School of Medicine
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Consulting Professor, Stanford Center Biomedical Ethics Operations
Bio Following his residency and two years in the U.S. Army
Surgical Research Unit, Larry Zaroff has had five
careers. He focused for 29 years on cardiac surgery, includ-
ing a stint as director of the cardiac surgical research
laboratory at Harvard. There his work centered on the
development of the demand pacemaker. He spent the next
10 years concentrating on climbing and did a first ascent
of Chulu West, a 22,000-foot peak on the Nepal-Tibet bor-
der. His third life has been at Stanford, where he received
a Ph.D. in 2000, and where he teaches courses in medical
humanities. His fourth career has been as a writer, publishing in the NYT science section, Pharos, Pulse, Atrium, The Hektoen International Journal, and others. He also has worked one day a week as a volunteer family doctor. He has received awards as the outstanding faculty advisor for the Human Biology program and in 2006 was honored as Stanford's Teacher of the Year.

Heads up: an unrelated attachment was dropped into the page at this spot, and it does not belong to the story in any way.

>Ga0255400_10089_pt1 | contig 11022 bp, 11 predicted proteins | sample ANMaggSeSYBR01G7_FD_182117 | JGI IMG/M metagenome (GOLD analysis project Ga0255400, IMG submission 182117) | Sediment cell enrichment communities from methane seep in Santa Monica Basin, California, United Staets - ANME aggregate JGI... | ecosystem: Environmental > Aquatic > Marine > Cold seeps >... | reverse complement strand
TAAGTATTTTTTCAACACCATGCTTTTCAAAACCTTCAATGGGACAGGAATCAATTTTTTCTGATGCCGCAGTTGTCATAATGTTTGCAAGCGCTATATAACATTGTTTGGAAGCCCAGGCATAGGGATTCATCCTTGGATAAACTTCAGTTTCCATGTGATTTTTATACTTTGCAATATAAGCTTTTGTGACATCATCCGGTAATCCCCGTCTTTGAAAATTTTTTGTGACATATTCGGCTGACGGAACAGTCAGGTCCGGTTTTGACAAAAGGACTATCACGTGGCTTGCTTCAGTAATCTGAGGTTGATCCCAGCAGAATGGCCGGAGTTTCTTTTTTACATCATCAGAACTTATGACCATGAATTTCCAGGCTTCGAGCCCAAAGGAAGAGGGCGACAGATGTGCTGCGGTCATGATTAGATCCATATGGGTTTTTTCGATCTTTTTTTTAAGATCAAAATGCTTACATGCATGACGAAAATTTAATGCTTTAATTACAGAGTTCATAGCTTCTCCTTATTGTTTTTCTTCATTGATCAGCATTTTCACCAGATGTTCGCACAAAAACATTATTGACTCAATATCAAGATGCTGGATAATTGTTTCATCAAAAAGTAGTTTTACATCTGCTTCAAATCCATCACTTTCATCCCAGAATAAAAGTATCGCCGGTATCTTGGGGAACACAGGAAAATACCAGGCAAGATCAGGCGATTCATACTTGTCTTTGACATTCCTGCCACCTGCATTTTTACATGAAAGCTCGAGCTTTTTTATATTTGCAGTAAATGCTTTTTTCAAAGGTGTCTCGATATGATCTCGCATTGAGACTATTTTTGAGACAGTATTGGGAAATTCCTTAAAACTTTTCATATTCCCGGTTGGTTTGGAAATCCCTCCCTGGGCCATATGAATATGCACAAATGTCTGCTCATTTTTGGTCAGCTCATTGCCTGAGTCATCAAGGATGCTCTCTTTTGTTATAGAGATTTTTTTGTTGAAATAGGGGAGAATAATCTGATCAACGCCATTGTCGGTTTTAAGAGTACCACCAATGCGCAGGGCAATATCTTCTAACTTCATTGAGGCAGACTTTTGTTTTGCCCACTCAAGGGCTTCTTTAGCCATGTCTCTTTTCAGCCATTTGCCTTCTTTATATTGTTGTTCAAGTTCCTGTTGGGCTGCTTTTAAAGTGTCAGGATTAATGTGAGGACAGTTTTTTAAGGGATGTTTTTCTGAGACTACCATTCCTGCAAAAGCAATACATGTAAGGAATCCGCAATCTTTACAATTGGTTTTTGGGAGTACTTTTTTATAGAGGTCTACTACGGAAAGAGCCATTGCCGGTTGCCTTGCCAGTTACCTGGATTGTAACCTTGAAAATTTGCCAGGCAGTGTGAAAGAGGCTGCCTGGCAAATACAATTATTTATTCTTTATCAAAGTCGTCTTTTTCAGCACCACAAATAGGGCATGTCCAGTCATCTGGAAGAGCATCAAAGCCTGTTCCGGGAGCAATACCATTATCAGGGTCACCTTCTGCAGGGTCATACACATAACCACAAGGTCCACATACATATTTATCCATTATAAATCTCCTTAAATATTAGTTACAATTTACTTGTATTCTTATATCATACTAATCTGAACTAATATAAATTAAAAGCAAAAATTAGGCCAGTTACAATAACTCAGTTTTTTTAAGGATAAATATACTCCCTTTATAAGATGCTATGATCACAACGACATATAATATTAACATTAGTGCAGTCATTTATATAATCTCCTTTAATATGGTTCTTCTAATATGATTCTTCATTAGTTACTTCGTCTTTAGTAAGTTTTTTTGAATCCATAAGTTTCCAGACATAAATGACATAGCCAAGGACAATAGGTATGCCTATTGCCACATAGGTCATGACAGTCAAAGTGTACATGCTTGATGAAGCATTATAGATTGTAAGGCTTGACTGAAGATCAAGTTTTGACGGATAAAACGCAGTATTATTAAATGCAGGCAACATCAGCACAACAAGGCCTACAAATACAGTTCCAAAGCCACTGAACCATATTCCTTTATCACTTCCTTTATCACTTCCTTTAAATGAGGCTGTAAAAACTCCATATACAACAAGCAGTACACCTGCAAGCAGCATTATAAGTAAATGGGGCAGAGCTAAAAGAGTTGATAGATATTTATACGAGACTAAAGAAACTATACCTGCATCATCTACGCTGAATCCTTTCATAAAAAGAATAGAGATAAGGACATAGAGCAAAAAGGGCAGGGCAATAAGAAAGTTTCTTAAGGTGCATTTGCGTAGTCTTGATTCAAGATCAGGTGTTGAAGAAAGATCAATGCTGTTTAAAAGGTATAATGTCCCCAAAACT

Experimental Neuropsychologist & Research Consultant, Med/Infectious Diseases
Current Role at Stanford The research we conduct focuses on the cognitive neuroscience of chronic infection-related diseases. We are currently exploring how the brain represents fatigue, post-exertional malaise and cognitive impairment in Chronic Fatigue Syndrome. With neurologically healthy and impaired participants, one prominent goal is to develop neuropsychological models of how infectious disease can produce cognitive impairment. Using a combination of Clinical Neuropsychiatric techniques, Neuropsychological testing and Electroencephalographic (EEG) measurement, we relate functional brain dynamics to patient symptoms in real time.
Our research team is also interested in motor control in CFS. Our current work suggests disturbances in response selection and overall control of movement within CFS. Hypotheses include how individuals with CFS process information related to attention shifting and preparation of response alternatives. We are interested in all high level functions of the cortex and how subcortical structures control the cortex.